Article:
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After centrifugation, one can distinguish a layer of clear fluid (the plasma), a layer of red fluid containing most of the red blood cells, and a thin layer in between. Making up less than 1% of the total volume of the blood sample, the buffy coat (so-called because it is usually buff in hue), contains most of the white blood cells and platelets. The buffy coat is used, for example, to extract DNA from the blood of mammals (since mammalian red blood cells are anucleate and do not contain DNA).
The buffy coat is usually whitish in color, but is sometimes green if the blood sample contains large amounts of neutrophils (which are high in green myeloperoxidase). The layer beneath the buffy coat contains granulocytes and red blood cells.
The following is a standard protocol for preparing a buffy coat from whole human blood. Biohazard precautions for working with potentially infectious material such as human body fluids should be strictly adhered to.
- Collect whole blood in tube containing an anticoagulant such as sodium heparin.
- Dilute fresh blood using an equal volume of calcium- and magnesium-free PBS with 2% v/v FBS.
- Centrifuge at 200 x g for 10 minutes at room temperature.
- Using a pipette, carefully remove the concentrated white blood cells at the plasma/erythrocyte interface. Higher numbers of cells can be collected by removing some of the serum and red blood cells, which can be lysed later if necessary.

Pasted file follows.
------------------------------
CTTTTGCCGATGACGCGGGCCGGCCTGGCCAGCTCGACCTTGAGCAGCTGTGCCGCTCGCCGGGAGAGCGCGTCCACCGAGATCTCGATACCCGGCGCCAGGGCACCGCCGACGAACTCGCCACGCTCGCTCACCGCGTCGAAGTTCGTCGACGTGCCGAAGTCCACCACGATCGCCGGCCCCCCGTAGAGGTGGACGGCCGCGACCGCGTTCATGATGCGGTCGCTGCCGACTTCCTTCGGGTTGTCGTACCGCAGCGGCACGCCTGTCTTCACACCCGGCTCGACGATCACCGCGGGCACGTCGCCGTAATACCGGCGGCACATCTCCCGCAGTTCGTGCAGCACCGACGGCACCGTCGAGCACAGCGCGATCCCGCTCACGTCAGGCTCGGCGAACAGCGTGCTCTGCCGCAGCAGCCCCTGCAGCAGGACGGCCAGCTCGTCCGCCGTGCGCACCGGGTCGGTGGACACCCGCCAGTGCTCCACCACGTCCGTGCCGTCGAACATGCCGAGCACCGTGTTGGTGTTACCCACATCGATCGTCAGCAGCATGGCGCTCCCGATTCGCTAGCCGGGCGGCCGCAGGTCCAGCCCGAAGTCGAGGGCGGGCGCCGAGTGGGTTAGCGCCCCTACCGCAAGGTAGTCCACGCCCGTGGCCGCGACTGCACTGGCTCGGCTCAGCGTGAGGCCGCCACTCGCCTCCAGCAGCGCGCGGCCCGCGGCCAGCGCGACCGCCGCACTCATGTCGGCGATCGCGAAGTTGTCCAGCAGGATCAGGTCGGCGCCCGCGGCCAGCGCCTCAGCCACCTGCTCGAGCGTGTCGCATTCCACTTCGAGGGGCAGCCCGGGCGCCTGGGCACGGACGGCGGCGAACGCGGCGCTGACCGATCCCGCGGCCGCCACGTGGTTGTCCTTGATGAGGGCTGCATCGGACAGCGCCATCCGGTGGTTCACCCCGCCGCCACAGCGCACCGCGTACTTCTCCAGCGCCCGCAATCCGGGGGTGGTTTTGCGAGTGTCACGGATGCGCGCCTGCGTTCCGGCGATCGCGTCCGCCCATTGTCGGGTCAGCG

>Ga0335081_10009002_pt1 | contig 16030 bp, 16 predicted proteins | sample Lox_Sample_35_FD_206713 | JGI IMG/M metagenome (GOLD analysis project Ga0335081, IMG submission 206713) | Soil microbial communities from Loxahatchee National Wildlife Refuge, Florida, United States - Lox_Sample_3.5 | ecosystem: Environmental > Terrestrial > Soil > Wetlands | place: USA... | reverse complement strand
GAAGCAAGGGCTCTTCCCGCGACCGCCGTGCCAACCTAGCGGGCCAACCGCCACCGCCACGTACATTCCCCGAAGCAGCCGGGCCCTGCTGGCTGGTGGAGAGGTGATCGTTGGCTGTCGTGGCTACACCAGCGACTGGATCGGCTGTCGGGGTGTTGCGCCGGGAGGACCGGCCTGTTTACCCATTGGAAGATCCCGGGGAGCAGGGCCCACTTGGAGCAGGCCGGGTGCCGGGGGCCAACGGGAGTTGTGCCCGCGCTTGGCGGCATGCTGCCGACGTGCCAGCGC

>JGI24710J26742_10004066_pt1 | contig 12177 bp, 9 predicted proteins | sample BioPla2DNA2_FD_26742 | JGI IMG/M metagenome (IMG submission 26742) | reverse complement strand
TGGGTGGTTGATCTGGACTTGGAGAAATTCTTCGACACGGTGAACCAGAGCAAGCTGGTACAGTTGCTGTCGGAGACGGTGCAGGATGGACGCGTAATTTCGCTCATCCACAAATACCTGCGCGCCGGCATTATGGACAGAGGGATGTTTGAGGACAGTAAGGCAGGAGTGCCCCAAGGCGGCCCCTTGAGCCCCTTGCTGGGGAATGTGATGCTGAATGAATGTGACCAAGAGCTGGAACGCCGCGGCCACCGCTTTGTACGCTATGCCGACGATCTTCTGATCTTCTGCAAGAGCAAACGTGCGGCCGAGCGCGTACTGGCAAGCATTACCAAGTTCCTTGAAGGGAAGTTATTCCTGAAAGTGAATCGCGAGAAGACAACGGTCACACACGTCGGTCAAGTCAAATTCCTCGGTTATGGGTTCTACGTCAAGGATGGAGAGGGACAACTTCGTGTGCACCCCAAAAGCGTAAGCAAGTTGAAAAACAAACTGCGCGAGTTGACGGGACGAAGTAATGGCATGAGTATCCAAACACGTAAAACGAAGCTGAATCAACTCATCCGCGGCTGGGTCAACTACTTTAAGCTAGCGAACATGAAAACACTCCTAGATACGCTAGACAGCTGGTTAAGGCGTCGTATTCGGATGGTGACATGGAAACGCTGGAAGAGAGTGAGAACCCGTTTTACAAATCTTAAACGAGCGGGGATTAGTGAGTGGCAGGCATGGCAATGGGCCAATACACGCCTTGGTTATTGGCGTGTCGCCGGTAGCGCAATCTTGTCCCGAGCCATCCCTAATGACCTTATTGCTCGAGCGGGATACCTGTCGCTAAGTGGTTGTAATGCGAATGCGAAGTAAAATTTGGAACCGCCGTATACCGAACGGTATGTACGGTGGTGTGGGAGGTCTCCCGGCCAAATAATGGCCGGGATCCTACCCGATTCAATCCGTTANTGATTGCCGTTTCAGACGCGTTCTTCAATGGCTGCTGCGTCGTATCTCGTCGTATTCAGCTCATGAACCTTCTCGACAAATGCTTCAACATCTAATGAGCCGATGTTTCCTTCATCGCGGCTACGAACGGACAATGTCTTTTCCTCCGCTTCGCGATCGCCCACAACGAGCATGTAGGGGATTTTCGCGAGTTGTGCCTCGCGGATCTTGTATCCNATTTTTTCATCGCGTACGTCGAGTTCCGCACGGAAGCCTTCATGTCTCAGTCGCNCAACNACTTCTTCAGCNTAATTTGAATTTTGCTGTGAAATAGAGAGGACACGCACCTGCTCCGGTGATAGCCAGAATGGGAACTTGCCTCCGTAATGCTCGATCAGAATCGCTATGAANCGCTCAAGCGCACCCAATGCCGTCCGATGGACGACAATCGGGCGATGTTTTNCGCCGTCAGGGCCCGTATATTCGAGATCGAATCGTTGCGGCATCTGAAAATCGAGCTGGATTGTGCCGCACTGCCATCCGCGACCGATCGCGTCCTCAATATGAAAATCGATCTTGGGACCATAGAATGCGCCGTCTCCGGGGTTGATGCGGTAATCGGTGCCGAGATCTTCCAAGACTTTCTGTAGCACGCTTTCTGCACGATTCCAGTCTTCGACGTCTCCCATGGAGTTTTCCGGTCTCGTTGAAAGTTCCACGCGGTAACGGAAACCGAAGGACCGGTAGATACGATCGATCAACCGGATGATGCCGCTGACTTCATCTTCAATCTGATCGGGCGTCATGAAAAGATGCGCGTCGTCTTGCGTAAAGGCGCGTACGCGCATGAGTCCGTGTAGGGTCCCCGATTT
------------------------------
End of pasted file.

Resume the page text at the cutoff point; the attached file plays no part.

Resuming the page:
Diagnostic uses of the buffy coat
- Quantitative buffy coat (QBC) is a laboratory test to detect infection with malaria or other blood parasites. The blood is taken in a QBC capillary tube which is coated with acridine orange (a fluorescent dye) and centrifuged; the fluorescing parasites can then be observed under ultraviolet light at the interface between red blood cells and buffy coat. This test is more sensitive than the conventional thick smear and in > 90% of cases the species of parasite can also be identified.
- In cases of extremely low white blood cell count, it may be difficult to perform a manual differential of the various types of white cells, and it may be virtually impossible to obtain an automated differential. In such cases the medical technologist may obtain a buffy coat, from which a blood smear is made. This smear contains a much higher number of white blood cells than whole blood.
- "Human Immunology Portal - Preparing a Buffy Coat from Whole Blood". Retrieved 1 July 2014.